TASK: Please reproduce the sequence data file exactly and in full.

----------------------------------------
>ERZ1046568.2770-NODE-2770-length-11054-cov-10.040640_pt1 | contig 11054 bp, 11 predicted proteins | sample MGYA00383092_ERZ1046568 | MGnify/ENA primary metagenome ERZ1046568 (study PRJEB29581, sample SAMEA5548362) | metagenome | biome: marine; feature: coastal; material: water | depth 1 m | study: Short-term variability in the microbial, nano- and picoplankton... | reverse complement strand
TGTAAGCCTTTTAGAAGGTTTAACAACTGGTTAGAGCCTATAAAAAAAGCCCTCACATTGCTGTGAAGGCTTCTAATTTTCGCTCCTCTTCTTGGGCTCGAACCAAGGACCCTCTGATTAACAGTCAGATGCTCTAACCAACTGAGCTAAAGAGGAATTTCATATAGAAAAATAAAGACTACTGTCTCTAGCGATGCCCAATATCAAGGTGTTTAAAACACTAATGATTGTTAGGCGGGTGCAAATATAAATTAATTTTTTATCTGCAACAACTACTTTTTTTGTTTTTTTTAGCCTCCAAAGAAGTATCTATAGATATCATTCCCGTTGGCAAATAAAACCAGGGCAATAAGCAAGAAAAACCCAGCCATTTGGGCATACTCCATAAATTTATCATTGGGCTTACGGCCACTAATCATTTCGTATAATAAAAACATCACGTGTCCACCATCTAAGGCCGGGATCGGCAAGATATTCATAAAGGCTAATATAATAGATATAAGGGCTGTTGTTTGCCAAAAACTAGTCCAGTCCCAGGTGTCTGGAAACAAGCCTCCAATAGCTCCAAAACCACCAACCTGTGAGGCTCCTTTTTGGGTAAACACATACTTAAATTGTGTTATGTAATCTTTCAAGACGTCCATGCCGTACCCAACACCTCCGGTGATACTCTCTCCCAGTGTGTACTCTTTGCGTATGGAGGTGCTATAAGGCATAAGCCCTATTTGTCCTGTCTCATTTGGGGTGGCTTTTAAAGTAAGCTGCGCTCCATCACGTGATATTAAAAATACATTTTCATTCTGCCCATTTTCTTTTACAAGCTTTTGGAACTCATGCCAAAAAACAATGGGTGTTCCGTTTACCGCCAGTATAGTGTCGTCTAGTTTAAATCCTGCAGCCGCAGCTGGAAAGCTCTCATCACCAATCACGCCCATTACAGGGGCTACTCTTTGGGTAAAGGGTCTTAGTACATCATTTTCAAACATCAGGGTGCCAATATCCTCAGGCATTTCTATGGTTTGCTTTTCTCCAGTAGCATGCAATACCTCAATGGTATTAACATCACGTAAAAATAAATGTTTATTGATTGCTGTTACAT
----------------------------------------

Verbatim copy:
>ERZ1046568.2770-NODE-2770-length-11054-cov-10.040640_pt1 | contig 11054 bp, 11 predicted proteins | sample MGYA00383092_ERZ1046568 | MGnify/ENA primary metagenome ERZ1046568 (study PRJEB29581, sample SAMEA5548362) | metagenome | biome: marine; feature: coastal; material: water | depth 1 m | study: Short-term variability in the microbial, nano- and picoplankton... | reverse complement strand
TGTAAGCCTTTTAGAAGGTTTAACAACTGGTTAGAGCCTATAAAAAAAGCCCTCACATTGCTGTGAAGGCTTCTAATTTTCGCTCCTCTTCTTGGGCTCGAACCAAGGACCCTCTGATTAACAGTCAGATGCTCTAACCAACTGAGCTAAAGAGGAATTTCATATAGAAAAATAAAGACTACTGTCTCTAGCGATGCCCAATATCAAGGTGTTTAAAACACTAATGATTGTTAGGCGGGTGCAAATATAAATTAATTTTTTATCTGCAACAACTACTTTTTTTGTTTTTTTTAGCCTCCAAAGAAGTATCTATAGATATCATTCCCGTTGGCAAATAAAACCAGGGCAATAAGCAAGAAAAACCCAGCCATTTGGGCATACTCCATAAATTTATCATTGGGCTTACGGCCACTAATCATTTCGTATAATAAAAACATCACGTGTCCACCATCTAAGGCCGGGATCGGCAAGATATTCATAAAGGCTAATATAATAGATATAAGGGCTGTTGTTTGCCAAAAACTAGTCCAGTCCCAGGTGTCTGGAAACAAGCCTCCAATAGCTCCAAAACCACCAACCTGTGAGGCTCCTTTTTGGGTAAACACATACTTAAATTGTGTTATGTAATCTTTCAAGACGTCCATGCCGTACCCAACACCTCCGGTGATACTCTCTCCCAGTGTGTACTCTTTGCGTATGGAGGTGCTATAAGGCATAAGCCCTATTTGTCCTGTCTCATTTGGGGTGGCTTTTAAAGTAAGCTGCGCTCCATCACGTGATATTAAAAATACATTTTCATTCTGCCCATTTTCTTTTACAAGCTTTTGGAACTCATGCCAAAAAACAATGGGTGTTCCGTTTACCGCCAGTATAGTGTCGTCTAGTTTAAATCCTGCAGCCGCAGCTGGAAAGCTCTCATCACCAATCACGCCCATTACAGGGGCTACTCTTTGGGTAAAGGGTCTTAGTACATCATTTTCAAACATCAGGGTGCCAATATCCTCAGGCATTTCTATGGTTTGCTTTTCTCCAGTAGCATGCAATACCTCAATGGTATTAACATCACGTAAAAATAAATGTTTATTGATTGCTGTTACAT